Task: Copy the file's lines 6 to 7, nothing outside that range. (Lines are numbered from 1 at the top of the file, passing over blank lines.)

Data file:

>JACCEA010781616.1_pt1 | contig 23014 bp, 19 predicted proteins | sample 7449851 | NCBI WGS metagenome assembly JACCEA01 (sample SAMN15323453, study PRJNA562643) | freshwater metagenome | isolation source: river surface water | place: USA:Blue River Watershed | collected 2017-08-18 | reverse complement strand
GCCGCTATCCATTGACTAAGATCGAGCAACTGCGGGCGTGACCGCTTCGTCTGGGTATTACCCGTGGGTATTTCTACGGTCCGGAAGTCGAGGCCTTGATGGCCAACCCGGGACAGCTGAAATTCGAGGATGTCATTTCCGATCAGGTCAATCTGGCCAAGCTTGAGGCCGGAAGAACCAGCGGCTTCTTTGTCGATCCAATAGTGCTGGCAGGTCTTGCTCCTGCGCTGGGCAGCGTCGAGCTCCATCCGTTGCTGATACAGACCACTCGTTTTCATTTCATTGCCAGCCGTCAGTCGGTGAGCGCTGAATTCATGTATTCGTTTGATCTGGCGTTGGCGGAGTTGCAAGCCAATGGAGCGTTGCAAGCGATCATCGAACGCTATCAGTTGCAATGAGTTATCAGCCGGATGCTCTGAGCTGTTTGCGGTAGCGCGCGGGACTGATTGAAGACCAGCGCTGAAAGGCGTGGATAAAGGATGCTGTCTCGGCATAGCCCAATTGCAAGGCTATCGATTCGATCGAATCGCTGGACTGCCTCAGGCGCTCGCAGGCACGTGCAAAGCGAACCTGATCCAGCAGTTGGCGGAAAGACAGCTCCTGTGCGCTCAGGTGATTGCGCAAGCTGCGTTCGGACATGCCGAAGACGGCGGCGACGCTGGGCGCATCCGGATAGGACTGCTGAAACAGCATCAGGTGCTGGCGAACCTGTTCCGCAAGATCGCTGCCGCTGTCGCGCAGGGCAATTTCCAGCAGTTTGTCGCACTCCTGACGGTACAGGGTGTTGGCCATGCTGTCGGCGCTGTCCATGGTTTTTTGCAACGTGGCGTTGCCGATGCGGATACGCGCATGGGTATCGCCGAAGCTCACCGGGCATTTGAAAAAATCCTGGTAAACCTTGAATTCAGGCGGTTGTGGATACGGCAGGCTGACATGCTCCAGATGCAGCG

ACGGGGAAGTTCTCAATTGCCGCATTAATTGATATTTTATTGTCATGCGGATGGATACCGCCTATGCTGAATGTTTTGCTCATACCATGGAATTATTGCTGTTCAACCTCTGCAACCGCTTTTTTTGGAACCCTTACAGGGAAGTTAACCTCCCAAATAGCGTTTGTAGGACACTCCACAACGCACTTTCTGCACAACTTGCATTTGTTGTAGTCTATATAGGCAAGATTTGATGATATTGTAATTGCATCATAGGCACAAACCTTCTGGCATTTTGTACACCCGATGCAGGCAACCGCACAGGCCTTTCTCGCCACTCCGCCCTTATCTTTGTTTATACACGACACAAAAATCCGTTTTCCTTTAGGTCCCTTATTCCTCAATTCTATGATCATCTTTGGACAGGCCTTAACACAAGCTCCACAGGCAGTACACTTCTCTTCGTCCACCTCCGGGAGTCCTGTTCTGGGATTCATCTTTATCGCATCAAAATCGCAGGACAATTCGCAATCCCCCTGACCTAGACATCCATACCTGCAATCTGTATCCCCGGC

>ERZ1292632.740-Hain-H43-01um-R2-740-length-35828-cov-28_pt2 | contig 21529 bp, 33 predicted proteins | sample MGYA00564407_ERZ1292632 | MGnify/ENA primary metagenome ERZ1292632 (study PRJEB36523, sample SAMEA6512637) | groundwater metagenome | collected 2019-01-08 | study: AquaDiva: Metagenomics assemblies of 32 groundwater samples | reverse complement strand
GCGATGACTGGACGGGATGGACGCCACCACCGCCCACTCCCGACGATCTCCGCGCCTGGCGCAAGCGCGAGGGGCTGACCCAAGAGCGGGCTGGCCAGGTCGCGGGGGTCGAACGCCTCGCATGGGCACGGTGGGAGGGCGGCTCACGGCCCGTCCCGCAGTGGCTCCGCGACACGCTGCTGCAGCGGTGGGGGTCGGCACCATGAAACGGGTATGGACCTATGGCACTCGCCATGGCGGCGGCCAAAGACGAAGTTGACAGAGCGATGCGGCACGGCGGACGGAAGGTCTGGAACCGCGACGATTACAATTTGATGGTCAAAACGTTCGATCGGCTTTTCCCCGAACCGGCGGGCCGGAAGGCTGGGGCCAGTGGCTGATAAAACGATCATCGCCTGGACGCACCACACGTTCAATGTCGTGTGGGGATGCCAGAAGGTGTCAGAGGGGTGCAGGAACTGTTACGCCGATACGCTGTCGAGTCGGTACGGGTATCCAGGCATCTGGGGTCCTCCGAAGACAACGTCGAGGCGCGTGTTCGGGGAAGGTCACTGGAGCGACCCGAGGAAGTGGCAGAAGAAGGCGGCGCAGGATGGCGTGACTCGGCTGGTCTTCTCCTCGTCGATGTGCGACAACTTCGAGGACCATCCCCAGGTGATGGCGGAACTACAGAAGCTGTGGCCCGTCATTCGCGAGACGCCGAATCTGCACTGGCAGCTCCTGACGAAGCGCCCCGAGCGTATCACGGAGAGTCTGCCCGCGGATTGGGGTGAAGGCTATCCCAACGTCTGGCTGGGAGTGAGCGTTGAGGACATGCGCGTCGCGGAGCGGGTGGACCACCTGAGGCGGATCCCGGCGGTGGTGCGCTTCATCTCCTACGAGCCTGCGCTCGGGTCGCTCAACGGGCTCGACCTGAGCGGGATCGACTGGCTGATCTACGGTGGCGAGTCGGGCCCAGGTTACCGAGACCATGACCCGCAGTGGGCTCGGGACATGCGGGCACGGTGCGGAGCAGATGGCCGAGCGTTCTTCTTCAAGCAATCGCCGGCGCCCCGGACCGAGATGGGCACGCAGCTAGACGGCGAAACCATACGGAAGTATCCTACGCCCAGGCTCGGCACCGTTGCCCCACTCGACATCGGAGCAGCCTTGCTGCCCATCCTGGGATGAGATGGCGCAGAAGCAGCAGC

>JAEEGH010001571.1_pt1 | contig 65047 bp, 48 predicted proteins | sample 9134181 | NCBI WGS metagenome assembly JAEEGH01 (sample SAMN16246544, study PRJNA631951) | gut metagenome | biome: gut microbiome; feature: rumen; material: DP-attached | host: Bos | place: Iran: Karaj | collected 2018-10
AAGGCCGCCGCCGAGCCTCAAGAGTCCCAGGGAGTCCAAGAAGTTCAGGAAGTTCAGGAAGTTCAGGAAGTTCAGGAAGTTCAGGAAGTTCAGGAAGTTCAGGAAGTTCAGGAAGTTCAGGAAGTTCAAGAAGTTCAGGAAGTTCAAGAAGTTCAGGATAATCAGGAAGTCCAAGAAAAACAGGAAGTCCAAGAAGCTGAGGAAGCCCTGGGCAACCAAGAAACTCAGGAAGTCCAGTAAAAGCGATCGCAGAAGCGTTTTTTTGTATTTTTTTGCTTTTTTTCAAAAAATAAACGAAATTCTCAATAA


>JAEEGH010001571.1_pt1 | contig 65047 bp, 48 predicted proteins | sample 9134181 | NCBI WGS metagenome assembly JAEEGH01 (sample SAMN16246544, study PRJNA631951) | gut metagenome | biome: gut microbiome; feature: rumen; material: DP-attached | host: Bos | place: Iran: Karaj | collected 2018-10
AAGGCCGCCGCCGAGCCTCAAGAGTCCCAGGGAGTCCAAGAAGTTCAGGAAGTTCAGGAAGTTCAGGAAGTTCAGGAAGTTCAGGAAGTTCAGGAAGTTCAGGAAGTTCAGGAAGTTCAGGAAGTTCAAGAAGTTCAGGAAGTTCAAGAAGTTCAGGATAATCAGGAAGTCCAAGAAAAACAGGAAGTCCAAGAAGCTGAGGAAGCCCTGGGCAACCAAGAAACTCAGGAAGTCCAGTAAAAGCGATCGCAGAAGCGTTTTTTTGTATTTTTTTGCTTTTTTTCAAAAAATAAACGAAATTCTCAATAA